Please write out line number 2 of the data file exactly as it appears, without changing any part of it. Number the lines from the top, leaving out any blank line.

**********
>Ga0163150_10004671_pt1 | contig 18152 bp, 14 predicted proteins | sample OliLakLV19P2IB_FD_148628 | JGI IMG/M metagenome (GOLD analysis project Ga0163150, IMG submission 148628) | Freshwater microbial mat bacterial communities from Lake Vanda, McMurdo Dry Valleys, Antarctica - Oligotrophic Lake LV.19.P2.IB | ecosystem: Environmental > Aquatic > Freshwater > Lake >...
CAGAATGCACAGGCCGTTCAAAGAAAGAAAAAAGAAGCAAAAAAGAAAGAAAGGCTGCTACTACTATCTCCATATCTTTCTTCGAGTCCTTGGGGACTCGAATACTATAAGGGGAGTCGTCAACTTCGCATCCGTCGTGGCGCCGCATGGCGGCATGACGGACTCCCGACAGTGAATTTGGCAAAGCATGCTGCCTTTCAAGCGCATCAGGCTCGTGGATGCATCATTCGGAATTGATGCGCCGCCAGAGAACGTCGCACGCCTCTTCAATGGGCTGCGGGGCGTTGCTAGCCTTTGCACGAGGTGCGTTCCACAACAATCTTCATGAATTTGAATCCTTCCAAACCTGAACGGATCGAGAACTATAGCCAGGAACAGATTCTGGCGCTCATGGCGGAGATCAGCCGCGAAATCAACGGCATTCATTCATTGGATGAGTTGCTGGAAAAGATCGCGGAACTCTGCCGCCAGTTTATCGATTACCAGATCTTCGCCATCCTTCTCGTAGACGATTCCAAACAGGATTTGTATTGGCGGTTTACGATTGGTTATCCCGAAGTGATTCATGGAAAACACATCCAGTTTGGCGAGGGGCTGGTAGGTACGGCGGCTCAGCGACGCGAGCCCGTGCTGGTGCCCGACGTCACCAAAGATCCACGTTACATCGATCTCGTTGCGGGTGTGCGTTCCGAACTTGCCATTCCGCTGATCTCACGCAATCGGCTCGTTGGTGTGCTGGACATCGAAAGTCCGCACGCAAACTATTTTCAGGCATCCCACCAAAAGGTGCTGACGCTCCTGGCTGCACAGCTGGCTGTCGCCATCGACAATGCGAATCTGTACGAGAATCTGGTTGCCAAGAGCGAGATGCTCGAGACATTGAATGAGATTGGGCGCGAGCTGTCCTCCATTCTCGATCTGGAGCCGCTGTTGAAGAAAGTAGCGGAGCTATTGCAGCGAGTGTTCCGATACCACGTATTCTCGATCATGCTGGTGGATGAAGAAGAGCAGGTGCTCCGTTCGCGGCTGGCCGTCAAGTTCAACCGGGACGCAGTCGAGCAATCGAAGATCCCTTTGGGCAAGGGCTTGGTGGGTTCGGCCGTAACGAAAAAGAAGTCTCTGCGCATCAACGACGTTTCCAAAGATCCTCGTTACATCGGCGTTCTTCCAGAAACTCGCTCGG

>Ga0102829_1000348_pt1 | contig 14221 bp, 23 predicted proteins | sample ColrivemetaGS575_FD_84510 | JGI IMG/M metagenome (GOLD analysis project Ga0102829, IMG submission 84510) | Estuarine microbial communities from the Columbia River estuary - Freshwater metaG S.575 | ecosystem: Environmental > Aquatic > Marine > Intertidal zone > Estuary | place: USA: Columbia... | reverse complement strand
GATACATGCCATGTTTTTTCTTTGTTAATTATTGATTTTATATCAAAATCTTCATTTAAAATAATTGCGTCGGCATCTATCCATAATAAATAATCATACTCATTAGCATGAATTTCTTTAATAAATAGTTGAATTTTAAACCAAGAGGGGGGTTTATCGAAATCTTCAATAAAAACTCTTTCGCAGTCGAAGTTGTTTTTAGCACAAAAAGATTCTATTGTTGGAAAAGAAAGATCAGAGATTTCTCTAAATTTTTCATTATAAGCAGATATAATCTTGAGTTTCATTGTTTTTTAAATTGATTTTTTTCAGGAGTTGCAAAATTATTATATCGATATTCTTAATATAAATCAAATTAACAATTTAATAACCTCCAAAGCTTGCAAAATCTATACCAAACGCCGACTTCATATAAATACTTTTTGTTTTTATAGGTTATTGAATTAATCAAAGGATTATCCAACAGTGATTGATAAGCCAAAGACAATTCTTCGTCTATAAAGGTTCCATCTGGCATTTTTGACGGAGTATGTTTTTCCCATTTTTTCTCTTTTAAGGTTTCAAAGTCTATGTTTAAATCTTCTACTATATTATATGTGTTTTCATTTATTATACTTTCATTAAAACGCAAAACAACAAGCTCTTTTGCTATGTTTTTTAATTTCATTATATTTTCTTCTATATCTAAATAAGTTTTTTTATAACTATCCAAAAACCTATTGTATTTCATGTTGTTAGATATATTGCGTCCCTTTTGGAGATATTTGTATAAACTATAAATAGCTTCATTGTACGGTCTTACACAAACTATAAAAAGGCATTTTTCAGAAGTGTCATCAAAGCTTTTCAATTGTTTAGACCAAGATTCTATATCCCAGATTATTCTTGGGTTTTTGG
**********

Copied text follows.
CAGAATGCACAGGCCGTTCAAAGAAAGAAAAAAGAAGCAAAAAAGAAAGAAAGGCTGCTACTACTATCTCCATATCTTTCTTCGAGTCCTTGGGGACTCGAATACTATAAGGGGAGTCGTCAACTTCGCATCCGTCGTGGCGCCGCATGGCGGCATGACGGACTCCCGACAGTGAATTTGGCAAAGCATGCTGCCTTTCAAGCGCATCAGGCTCGTGGATGCATCATTCGGAATTGATGCGCCGCCAGAGAACGTCGCACGCCTCTTCAATGGGCTGCGGGGCGTTGCTAGCCTTTGCACGAGGTGCGTTCCACAACAATCTTCATGAATTTGAATCCTTCCAAACCTGAACGGATCGAGAACTATAGCCAGGAACAGATTCTGGCGCTCATGGCGGAGATCAGCCGCGAAATCAACGGCATTCATTCATTGGATGAGTTGCTGGAAAAGATCGCGGAACTCTGCCGCCAGTTTATCGATTACCAGATCTTCGCCATCCTTCTCGTAGACGATTCCAAACAGGATTTGTATTGGCGGTTTACGATTGGTTATCCCGAAGTGATTCATGGAAAACACATCCAGTTTGGCGAGGGGCTGGTAGGTACGGCGGCTCAGCGACGCGAGCCCGTGCTGGTGCCCGACGTCACCAAAGATCCACGTTACATCGATCTCGTTGCGGGTGTGCGTTCCGAACTTGCCATTCCGCTGATCTCACGCAATCGGCTCGTTGGTGTGCTGGACATCGAAAGTCCGCACGCAAACTATTTTCAGGCATCCCACCAAAAGGTGCTGACGCTCCTGGCTGCACAGCTGGCTGTCGCCATCGACAATGCGAATCTGTACGAGAATCTGGTTGCCAAGAGCGAGATGCTCGAGACATTGAATGAGATTGGGCGCGAGCTGTCCTCCATTCTCGATCTGGAGCCGCTGTTGAAGAAAGTAGCGGAGCTATTGCAGCGAGTGTTCCGATACCACGTATTCTCGATCATGCTGGTGGATGAAGAAGAGCAGGTGCTCCGTTCGCGGCTGGCCGTCAAGTTCAACCGGGACGCAGTCGAGCAATCGAAGATCCCTTTGGGCAAGGGCTTGGTGGGTTCGGCCGTAACGAAAAAGAAGTCTCTGCGCATCAACGACGTTTCCAAAGATCCTCGTTACATCGGCGTTCTTCCAGAAACTCGCTCGG